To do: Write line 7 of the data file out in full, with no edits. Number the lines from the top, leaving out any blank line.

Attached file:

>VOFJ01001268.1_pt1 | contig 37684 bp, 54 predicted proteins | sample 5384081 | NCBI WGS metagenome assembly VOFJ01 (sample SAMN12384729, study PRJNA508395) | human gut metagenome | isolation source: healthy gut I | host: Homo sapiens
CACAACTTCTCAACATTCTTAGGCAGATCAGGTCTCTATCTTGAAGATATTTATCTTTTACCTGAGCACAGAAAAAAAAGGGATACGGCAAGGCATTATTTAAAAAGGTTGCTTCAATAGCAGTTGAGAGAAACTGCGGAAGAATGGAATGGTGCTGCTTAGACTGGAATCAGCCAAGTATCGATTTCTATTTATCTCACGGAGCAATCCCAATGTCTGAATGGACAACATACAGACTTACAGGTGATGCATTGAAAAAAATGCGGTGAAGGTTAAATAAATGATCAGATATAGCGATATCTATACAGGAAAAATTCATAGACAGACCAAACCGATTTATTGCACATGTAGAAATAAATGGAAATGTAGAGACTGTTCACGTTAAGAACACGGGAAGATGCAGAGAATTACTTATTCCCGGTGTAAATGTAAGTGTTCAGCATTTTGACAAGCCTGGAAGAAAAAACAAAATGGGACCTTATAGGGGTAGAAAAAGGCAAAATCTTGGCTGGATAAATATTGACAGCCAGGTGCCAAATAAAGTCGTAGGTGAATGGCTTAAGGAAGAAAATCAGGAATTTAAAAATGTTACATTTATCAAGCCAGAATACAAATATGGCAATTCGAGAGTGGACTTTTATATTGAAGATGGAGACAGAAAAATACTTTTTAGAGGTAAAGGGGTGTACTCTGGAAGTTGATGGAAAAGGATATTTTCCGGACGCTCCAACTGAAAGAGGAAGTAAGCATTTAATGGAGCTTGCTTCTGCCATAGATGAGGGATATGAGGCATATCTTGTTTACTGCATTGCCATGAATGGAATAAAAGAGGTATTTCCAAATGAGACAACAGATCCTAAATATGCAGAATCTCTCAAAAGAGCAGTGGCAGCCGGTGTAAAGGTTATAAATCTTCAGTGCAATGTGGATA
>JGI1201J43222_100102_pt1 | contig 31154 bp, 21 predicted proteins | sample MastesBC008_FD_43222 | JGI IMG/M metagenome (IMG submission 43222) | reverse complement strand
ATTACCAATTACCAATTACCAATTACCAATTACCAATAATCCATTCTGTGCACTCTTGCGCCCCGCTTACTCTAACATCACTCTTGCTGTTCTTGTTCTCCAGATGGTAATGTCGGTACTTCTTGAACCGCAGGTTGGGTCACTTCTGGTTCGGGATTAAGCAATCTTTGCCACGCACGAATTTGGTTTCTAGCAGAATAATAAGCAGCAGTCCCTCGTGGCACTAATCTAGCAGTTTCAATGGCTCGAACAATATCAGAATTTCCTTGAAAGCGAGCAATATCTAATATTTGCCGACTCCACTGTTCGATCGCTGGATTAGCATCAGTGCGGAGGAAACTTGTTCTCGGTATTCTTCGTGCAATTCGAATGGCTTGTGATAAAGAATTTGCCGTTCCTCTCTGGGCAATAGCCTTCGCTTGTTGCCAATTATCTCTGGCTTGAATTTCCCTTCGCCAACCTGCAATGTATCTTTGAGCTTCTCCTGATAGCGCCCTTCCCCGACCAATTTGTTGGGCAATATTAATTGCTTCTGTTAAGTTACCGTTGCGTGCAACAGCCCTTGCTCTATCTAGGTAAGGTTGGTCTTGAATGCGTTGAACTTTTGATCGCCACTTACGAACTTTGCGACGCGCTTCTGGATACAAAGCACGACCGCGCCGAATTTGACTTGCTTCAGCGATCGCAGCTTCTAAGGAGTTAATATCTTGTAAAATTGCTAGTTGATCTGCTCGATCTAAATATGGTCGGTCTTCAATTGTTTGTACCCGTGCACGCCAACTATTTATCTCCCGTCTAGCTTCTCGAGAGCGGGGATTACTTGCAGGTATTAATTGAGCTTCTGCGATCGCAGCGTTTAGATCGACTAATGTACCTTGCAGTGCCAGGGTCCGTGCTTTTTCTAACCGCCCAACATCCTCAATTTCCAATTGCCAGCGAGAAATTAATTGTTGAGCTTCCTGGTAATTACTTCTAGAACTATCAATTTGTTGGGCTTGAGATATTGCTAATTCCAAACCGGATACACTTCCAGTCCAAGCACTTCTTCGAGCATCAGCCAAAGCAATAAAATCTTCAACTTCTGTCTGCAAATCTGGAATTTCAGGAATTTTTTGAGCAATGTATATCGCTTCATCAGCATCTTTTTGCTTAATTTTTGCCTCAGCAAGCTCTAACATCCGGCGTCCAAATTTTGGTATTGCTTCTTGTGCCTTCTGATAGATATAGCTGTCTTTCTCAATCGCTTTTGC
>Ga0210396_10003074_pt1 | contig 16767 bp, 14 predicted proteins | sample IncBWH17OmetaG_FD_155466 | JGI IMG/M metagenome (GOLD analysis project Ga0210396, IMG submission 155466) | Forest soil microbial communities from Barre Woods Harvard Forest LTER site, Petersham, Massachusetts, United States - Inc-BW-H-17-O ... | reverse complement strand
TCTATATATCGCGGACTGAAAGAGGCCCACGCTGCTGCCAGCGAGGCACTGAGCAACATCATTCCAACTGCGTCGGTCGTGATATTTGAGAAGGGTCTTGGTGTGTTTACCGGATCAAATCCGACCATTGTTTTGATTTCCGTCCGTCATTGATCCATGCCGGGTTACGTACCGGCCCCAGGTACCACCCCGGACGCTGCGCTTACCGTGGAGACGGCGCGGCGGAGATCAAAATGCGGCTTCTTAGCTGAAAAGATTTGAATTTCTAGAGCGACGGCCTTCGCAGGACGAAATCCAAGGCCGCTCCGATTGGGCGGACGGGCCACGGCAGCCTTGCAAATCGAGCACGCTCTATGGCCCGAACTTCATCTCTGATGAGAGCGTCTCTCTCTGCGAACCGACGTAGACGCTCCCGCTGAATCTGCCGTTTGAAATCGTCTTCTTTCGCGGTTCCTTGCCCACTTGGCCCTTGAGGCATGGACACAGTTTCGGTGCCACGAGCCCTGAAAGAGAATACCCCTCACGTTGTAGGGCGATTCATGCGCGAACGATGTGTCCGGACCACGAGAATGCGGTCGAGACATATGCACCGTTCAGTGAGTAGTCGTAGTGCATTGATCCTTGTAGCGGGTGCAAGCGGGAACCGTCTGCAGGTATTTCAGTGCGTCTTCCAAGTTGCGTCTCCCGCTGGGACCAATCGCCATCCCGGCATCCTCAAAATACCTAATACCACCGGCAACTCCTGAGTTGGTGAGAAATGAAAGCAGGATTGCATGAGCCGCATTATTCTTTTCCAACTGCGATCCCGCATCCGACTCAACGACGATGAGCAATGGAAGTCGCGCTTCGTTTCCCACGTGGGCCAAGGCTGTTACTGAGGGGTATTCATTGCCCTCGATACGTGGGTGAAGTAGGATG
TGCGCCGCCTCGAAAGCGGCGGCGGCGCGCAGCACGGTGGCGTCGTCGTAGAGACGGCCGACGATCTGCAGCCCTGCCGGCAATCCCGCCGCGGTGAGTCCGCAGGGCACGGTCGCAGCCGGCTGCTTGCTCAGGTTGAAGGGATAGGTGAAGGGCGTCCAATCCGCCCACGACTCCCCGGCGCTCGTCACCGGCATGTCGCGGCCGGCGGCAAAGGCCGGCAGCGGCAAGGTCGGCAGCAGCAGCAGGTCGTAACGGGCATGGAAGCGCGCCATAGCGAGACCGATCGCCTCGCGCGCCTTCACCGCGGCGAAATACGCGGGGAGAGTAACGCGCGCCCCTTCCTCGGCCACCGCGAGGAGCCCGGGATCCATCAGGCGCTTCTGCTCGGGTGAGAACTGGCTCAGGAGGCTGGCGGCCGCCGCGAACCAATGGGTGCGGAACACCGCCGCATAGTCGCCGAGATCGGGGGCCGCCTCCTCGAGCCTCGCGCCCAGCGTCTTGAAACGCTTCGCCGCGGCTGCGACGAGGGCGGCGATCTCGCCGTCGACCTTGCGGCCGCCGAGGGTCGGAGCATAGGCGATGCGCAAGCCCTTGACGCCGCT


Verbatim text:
TGCGCCGCCTCGAAAGCGGCGGCGGCGCGCAGCACGGTGGCGTCGTCGTAGAGACGGCCGACGATCTGCAGCCCTGCCGGCAATCCCGCCGCGGTGAGTCCGCAGGGCACGGTCGCAGCCGGCTGCTTGCTCAGGTTGAAGGGATAGGTGAAGGGCGTCCAATCCGCCCACGACTCCCCGGCGCTCGTCACCGGCATGTCGCGGCCGGCGGCAAAGGCCGGCAGCGGCAAGGTCGGCAGCAGCAGCAGGTCGTAACGGGCATGGAAGCGCGCCATAGCGAGACCGATCGCCTCGCGCGCCTTCACCGCGGCGAAATACGCGGGGAGAGTAACGCGCGCCCCTTCCTCGGCCACCGCGAGGAGCCCGGGATCCATCAGGCGCTTCTGCTCGGGTGAGAACTGGCTCAGGAGGCTGGCGGCCGCCGCGAACCAATGGGTGCGGAACACCGCCGCATAGTCGCCGAGATCGGGGGCCGCCTCCTCGAGCCTCGCGCCCAGCGTCTTGAAACGCTTCGCCGCGGCTGCGACGAGGGCGGCGATCTCGCCGTCGACCTTGCGGCCGCCGAGGGTCGGAGCATAGGCGATGCGCAAGCCCTTGACGCCGCT